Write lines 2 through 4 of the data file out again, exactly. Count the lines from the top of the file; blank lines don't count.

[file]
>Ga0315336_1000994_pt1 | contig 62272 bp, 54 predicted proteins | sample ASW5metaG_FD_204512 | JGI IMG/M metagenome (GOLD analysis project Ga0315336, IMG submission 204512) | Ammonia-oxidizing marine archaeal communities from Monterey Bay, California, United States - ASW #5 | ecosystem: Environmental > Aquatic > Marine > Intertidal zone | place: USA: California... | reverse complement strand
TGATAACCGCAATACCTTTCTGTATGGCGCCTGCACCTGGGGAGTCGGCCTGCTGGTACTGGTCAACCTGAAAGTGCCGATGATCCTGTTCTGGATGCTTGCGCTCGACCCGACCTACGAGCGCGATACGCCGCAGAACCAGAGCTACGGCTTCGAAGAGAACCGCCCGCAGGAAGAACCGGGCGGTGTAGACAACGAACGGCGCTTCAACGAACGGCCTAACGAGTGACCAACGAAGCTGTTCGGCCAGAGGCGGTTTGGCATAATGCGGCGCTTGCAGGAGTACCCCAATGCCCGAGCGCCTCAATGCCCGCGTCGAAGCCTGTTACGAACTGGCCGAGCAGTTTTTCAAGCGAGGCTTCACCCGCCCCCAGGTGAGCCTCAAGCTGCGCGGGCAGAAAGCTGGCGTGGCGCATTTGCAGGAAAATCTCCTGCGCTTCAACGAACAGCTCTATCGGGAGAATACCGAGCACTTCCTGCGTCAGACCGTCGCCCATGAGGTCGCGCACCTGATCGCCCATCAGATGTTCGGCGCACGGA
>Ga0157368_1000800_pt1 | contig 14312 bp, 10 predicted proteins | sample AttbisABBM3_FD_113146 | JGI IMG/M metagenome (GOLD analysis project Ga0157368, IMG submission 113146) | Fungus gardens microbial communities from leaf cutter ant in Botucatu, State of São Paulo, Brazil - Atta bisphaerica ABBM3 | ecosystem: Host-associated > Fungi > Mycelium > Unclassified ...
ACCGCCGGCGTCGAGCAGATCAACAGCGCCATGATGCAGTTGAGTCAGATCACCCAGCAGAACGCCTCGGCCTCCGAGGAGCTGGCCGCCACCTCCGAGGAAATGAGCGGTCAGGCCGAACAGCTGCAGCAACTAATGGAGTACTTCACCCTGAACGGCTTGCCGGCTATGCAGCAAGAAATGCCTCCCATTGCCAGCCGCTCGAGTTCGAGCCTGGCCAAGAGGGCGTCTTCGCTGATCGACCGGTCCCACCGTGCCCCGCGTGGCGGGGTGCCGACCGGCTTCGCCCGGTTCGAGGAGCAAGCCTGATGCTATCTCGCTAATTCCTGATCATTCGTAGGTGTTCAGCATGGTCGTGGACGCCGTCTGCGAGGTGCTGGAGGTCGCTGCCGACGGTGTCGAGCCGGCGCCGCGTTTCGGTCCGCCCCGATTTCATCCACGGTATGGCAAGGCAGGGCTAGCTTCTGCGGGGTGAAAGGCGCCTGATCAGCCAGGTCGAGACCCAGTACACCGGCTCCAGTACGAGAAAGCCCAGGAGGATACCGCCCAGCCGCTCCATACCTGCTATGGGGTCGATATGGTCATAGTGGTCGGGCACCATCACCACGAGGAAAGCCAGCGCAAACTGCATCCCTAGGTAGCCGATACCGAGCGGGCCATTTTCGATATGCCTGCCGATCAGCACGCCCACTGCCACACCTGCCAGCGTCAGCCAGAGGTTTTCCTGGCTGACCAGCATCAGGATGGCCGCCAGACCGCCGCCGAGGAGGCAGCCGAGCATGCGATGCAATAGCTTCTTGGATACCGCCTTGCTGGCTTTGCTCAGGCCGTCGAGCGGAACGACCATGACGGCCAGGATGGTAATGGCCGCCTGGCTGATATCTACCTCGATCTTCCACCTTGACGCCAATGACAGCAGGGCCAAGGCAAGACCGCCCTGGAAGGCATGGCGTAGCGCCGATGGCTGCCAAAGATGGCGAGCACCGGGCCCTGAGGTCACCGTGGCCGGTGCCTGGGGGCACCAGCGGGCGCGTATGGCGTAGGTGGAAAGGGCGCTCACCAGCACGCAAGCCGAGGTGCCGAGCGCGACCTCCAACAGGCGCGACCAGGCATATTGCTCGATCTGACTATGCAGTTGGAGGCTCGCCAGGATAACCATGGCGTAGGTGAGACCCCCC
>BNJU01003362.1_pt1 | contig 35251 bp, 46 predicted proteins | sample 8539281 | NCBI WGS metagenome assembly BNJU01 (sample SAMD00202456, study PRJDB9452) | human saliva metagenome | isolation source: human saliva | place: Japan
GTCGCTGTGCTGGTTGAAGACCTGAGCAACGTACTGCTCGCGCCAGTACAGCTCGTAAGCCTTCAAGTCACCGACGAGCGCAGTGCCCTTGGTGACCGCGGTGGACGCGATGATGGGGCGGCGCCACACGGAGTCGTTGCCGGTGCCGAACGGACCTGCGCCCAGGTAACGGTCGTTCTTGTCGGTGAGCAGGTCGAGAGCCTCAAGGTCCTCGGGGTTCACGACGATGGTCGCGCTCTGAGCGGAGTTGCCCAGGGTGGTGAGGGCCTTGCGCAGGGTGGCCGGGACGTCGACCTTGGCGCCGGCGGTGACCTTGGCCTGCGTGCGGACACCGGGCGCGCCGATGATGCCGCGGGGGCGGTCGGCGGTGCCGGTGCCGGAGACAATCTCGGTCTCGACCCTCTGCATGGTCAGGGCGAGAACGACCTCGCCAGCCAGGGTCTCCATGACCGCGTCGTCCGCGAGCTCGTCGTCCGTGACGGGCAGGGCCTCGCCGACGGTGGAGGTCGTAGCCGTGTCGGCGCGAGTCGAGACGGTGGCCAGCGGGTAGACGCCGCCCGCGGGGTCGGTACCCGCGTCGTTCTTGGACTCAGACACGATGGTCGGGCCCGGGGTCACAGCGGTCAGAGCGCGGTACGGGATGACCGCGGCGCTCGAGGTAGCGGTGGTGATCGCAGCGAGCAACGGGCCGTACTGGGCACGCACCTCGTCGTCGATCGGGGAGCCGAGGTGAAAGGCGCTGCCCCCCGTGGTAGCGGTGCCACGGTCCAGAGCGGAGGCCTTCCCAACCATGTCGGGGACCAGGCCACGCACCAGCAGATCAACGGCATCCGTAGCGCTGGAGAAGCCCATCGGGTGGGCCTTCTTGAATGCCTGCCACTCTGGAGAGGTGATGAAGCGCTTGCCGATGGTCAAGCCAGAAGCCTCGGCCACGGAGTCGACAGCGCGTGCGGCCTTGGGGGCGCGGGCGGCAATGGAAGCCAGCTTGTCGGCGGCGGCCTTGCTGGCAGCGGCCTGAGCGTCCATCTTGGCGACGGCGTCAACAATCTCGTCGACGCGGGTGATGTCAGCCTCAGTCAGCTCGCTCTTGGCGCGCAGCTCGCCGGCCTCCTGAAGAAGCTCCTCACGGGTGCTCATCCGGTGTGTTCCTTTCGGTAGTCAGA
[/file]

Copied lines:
TGATAACCGCAATACCTTTCTGTATGGCGCCTGCACCTGGGGAGTCGGCCTGCTGGTACTGGTCAACCTGAAAGTGCCGATGATCCTGTTCTGGATGCTTGCGCTCGACCCGACCTACGAGCGCGATACGCCGCAGAACCAGAGCTACGGCTTCGAAGAGAACCGCCCGCAGGAAGAACCGGGCGGTGTAGACAACGAACGGCGCTTCAACGAACGGCCTAACGAGTGACCAACGAAGCTGTTCGGCCAGAGGCGGTTTGGCATAATGCGGCGCTTGCAGGAGTACCCCAATGCCCGAGCGCCTCAATGCCCGCGTCGAAGCCTGTTACGAACTGGCCGAGCAGTTTTTCAAGCGAGGCTTCACCCGCCCCCAGGTGAGCCTCAAGCTGCGCGGGCAGAAAGCTGGCGTGGCGCATTTGCAGGAAAATCTCCTGCGCTTCAACGAACAGCTCTATCGGGAGAATACCGAGCACTTCCTGCGTCAGACCGTCGCCCATGAGGTCGCGCACCTGATCGCCCATCAGATGTTCGGCGCACGGA
>Ga0157368_1000800_pt1 | contig 14312 bp, 10 predicted proteins | sample AttbisABBM3_FD_113146 | JGI IMG/M metagenome (GOLD analysis project Ga0157368, IMG submission 113146) | Fungus gardens microbial communities from leaf cutter ant in Botucatu, State of São Paulo, Brazil - Atta bisphaerica ABBM3 | ecosystem: Host-associated > Fungi > Mycelium > Unclassified ...
ACCGCCGGCGTCGAGCAGATCAACAGCGCCATGATGCAGTTGAGTCAGATCACCCAGCAGAACGCCTCGGCCTCCGAGGAGCTGGCCGCCACCTCCGAGGAAATGAGCGGTCAGGCCGAACAGCTGCAGCAACTAATGGAGTACTTCACCCTGAACGGCTTGCCGGCTATGCAGCAAGAAATGCCTCCCATTGCCAGCCGCTCGAGTTCGAGCCTGGCCAAGAGGGCGTCTTCGCTGATCGACCGGTCCCACCGTGCCCCGCGTGGCGGGGTGCCGACCGGCTTCGCCCGGTTCGAGGAGCAAGCCTGATGCTATCTCGCTAATTCCTGATCATTCGTAGGTGTTCAGCATGGTCGTGGACGCCGTCTGCGAGGTGCTGGAGGTCGCTGCCGACGGTGTCGAGCCGGCGCCGCGTTTCGGTCCGCCCCGATTTCATCCACGGTATGGCAAGGCAGGGCTAGCTTCTGCGGGGTGAAAGGCGCCTGATCAGCCAGGTCGAGACCCAGTACACCGGCTCCAGTACGAGAAAGCCCAGGAGGATACCGCCCAGCCGCTCCATACCTGCTATGGGGTCGATATGGTCATAGTGGTCGGGCACCATCACCACGAGGAAAGCCAGCGCAAACTGCATCCCTAGGTAGCCGATACCGAGCGGGCCATTTTCGATATGCCTGCCGATCAGCACGCCCACTGCCACACCTGCCAGCGTCAGCCAGAGGTTTTCCTGGCTGACCAGCATCAGGATGGCCGCCAGACCGCCGCCGAGGAGGCAGCCGAGCATGCGATGCAATAGCTTCTTGGATACCGCCTTGCTGGCTTTGCTCAGGCCGTCGAGCGGAACGACCATGACGGCCAGGATGGTAATGGCCGCCTGGCTGATATCTACCTCGATCTTCCACCTTGACGCCAATGACAGCAGGGCCAAGGCAAGACCGCCCTGGAAGGCATGGCGTAGCGCCGATGGCTGCCAAAGATGGCGAGCACCGGGCCCTGAGGTCACCGTGGCCGGTGCCTGGGGGCACCAGCGGGCGCGTATGGCGTAGGTGGAAAGGGCGCTCACCAGCACGCAAGCCGAGGTGCCGAGCGCGACCTCCAACAGGCGCGACCAGGCATATTGCTCGATCTGACTATGCAGTTGGAGGCTCGCCAGGATAACCATGGCGTAGGTGAGACCCCCC